Bradford & Bingley Mortgage Rescue Schemegreenspun.com : LUSENET : Repossession : One Thread
I would appreciate some advice/comments about the following situation: Myself and my Wife had a mortgage on our house with the Bradford & Bingley Building Society which we obtained in the late 1980's for our three bedroomed mid-terraced house.
In 1991-1992 we got into difficulties due to a fall in personal income and fell into arrears. We tried to keep up with the repayments but because of our financial situation couldn't keep up with the demands on our finances. There was a period of discussion with the building society about finding a way to right the situation as far as our mortgage arrears were concerned. After failing to come to a reasonable agreement which we could afford, the Bradford & Bingley presented to us the option of a `Mortgage Rescue' scheme.
Basically the package consisted of repossessing the house and selling it on to a housing association. We would then be able to rent the property thus keeping the same roof over our heads. The rent was a sum that we could afford.
On the face of it this seemed to be the answer to our problems and we went ahead with it in 1993. We didn't really feel that we had much option - people all over the country were losing their houses at the time. The property market had finally crashed after the eighties boom, and if we had sold we would have been into a negative equity situation and we didn't want to be homeless.
Seven years on we are still renting our house. We are in a position now where we want to own our own home again. But because of the (very restrictive) agreement that we signed for the Mortgage Rescue, we are facing the prospect of having to start from scratch on the house buying ladder. The reasons for this are as follows:
When the building society sold the house to the housing association there was a shortfall of some #11,755 (which included #2303 of morgage indemnity insurance). Signing the contract committed us to paying this sum back whatever happens. We are still paying now.
Even if we raise a mortgage we have no right to any of the equity that has since accrued in the property. If we bought the house back now we would have to pay the full market value, the profit would be split 85% to the Bradford & Bingley and 15% to the Housing Association. (We have this in writing from the society). Even though based on the current value of the house, the society would cover their original losses (and then some), we would also still owe the shortfall money. We would be in a worse position than many first-time buyers.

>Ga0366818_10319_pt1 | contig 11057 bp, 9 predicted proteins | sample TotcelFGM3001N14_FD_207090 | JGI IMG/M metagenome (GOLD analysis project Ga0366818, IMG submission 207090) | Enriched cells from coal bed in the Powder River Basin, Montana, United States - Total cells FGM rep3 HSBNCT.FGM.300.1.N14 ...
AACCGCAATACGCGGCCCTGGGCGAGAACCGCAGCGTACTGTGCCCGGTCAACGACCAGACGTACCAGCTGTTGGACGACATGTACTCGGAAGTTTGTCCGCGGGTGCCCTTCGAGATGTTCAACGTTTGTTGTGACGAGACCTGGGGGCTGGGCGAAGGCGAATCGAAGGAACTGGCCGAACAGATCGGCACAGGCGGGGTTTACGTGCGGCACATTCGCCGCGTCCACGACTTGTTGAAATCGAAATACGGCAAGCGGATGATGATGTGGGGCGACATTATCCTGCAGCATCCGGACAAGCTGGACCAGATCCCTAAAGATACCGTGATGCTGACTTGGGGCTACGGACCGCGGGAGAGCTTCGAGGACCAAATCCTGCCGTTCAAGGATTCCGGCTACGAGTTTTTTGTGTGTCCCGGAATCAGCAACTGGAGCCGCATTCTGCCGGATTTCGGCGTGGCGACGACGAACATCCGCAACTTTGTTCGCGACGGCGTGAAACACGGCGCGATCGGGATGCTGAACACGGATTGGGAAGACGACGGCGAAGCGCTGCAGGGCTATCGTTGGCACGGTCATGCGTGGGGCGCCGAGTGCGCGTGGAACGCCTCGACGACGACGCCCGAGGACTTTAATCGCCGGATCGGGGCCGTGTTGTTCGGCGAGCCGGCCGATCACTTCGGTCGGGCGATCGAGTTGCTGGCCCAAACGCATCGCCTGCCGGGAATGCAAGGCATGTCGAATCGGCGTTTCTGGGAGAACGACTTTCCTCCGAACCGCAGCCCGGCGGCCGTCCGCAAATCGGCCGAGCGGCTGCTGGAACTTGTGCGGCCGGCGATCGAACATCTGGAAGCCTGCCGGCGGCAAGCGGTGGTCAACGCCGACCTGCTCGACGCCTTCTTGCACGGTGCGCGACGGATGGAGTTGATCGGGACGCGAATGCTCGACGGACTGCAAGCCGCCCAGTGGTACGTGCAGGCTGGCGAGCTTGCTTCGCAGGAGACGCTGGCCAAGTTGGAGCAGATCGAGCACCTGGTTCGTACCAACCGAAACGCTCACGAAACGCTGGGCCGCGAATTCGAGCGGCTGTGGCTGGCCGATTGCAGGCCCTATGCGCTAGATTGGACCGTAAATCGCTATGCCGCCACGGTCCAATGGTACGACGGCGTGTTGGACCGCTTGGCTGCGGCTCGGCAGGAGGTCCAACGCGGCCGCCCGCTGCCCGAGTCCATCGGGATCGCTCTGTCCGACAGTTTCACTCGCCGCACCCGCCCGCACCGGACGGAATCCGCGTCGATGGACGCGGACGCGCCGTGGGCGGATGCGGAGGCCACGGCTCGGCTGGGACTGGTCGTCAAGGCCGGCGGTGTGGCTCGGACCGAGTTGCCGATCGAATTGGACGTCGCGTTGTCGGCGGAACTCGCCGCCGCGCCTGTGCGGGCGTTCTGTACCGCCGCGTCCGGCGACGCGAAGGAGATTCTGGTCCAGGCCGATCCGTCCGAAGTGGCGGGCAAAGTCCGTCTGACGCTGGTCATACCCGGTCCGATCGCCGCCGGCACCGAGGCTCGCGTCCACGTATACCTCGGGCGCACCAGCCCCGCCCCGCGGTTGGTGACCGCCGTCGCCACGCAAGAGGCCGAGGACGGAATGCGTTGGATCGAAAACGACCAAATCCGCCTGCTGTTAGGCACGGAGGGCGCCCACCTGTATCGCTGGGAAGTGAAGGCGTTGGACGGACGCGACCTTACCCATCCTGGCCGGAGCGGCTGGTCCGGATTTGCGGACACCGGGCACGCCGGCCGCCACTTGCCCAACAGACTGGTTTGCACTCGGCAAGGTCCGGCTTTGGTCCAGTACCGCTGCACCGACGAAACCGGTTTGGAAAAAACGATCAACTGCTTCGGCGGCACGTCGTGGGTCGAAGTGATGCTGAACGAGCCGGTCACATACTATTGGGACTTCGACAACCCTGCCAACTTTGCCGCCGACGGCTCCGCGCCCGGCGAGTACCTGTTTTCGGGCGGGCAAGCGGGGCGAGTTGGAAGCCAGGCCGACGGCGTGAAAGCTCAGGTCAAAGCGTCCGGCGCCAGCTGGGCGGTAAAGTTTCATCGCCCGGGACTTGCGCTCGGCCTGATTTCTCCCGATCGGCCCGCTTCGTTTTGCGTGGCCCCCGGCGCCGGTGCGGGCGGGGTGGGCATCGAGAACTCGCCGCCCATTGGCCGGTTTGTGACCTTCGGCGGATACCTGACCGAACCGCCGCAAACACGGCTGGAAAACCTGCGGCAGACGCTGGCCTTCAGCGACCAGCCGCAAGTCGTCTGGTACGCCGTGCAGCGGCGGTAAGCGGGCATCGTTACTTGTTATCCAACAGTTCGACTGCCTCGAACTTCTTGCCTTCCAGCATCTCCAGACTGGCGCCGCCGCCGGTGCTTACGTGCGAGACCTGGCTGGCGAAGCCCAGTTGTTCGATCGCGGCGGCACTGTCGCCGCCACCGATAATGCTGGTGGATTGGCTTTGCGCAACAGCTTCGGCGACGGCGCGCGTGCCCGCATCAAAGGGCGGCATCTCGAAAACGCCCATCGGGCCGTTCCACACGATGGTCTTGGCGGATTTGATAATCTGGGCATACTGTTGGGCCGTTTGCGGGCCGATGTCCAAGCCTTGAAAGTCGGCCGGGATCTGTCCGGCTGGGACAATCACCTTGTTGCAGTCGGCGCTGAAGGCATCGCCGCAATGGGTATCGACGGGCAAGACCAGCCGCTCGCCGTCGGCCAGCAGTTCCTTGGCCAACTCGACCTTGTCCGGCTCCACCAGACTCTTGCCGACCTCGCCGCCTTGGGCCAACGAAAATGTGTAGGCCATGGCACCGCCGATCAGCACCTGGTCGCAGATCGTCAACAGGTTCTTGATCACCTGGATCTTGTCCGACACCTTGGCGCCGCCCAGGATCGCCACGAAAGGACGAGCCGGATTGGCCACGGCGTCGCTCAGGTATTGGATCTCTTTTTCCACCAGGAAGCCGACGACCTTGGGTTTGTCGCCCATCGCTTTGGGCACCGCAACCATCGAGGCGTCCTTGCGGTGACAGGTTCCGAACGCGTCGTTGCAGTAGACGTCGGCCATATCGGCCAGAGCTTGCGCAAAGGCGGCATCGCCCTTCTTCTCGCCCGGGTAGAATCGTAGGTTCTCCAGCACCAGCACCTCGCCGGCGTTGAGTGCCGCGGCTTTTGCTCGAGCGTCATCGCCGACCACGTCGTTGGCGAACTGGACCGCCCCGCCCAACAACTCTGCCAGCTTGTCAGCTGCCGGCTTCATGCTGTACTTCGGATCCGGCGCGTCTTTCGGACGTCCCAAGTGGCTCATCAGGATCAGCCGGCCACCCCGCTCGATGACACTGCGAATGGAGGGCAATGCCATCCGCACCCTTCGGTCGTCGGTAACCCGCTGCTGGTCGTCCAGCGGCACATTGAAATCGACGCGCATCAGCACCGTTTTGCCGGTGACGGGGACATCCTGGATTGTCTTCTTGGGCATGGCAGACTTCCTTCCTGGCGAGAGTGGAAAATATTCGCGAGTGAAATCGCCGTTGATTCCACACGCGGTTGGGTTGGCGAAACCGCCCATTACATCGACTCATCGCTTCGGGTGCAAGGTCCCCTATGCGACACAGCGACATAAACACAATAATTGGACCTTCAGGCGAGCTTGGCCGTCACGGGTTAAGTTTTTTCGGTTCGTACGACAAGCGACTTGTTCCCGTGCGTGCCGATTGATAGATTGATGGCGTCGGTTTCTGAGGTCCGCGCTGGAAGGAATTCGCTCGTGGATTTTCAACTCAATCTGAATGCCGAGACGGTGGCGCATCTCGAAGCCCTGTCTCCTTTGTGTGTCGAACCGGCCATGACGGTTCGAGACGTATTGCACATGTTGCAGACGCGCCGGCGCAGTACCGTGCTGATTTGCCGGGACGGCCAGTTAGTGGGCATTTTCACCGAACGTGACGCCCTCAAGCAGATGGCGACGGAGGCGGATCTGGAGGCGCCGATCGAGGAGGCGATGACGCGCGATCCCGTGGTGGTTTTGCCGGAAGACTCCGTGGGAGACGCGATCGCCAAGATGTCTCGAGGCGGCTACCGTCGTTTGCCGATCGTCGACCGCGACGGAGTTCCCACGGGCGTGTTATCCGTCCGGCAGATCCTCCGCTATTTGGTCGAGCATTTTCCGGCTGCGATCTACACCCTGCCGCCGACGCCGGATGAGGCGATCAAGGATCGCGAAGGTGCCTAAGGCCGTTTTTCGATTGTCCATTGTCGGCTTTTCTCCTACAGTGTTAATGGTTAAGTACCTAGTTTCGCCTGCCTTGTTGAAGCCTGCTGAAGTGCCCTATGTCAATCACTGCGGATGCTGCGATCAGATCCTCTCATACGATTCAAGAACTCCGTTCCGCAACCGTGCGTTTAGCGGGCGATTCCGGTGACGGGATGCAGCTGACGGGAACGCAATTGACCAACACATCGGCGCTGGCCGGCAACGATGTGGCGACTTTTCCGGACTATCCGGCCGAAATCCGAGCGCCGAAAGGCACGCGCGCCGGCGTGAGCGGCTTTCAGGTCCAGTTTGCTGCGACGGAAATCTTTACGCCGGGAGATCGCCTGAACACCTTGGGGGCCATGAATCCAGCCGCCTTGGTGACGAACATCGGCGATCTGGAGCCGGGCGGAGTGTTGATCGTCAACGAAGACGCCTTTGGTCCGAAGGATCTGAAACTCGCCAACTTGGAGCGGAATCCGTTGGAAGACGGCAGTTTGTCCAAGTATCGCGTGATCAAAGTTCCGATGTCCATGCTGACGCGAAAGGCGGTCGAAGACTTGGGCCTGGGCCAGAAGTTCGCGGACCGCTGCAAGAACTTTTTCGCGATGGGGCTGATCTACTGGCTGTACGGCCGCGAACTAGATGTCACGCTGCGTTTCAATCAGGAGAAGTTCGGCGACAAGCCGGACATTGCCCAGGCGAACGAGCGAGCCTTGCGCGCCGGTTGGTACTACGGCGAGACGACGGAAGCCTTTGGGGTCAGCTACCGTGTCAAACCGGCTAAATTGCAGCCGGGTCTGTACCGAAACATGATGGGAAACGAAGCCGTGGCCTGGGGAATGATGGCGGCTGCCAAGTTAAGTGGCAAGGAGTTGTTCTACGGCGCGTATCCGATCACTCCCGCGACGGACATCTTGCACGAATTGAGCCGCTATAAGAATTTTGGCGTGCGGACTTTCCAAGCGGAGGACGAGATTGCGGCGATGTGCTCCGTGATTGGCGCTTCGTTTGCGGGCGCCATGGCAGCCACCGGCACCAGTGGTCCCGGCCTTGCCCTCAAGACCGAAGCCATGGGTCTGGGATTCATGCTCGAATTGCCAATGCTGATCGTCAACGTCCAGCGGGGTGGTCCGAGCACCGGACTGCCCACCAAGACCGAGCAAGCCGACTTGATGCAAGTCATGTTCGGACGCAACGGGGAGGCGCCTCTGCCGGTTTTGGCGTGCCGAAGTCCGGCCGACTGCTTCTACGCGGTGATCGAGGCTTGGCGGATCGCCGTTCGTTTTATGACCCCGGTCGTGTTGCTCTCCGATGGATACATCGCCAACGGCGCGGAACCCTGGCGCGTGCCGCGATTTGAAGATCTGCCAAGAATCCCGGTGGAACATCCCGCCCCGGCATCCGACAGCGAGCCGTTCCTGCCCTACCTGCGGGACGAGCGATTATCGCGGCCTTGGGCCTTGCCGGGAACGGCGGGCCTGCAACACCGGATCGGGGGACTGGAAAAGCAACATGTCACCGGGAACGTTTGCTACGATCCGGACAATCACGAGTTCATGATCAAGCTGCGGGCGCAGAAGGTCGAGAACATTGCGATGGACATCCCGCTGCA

A document that we have states that the sale of the property to the housing association would be financed by a loan from the building society at an interest rate less than the commercial rate. The question we have asked ourselves is why couldn't the society have extended such a generous offer to ourselves at the time of the rescue, at least as a short term measure? The bottom line is that we have been financing the purchase of this property for the last seven years but will receive no benefit from increases in property prices.
I have taken legal advice on this but the solicitors I have spoken to seem to think that there is nothing we can do as we signed to the agreement and all its terms. I feel that we were taken advantage of by the society at a time when we were pretty desperate. They even added all the solicitors costs for conveyancing etc to our bill!
I would be very interested to hear from anyone else who has gone down the Mortgage Rescue route. It would be helpful to know of any other's experience in similar situations, especially if they have been dealing with the Bradford & Bingley.
-- gregory smith (email@example.com), March 11, 2000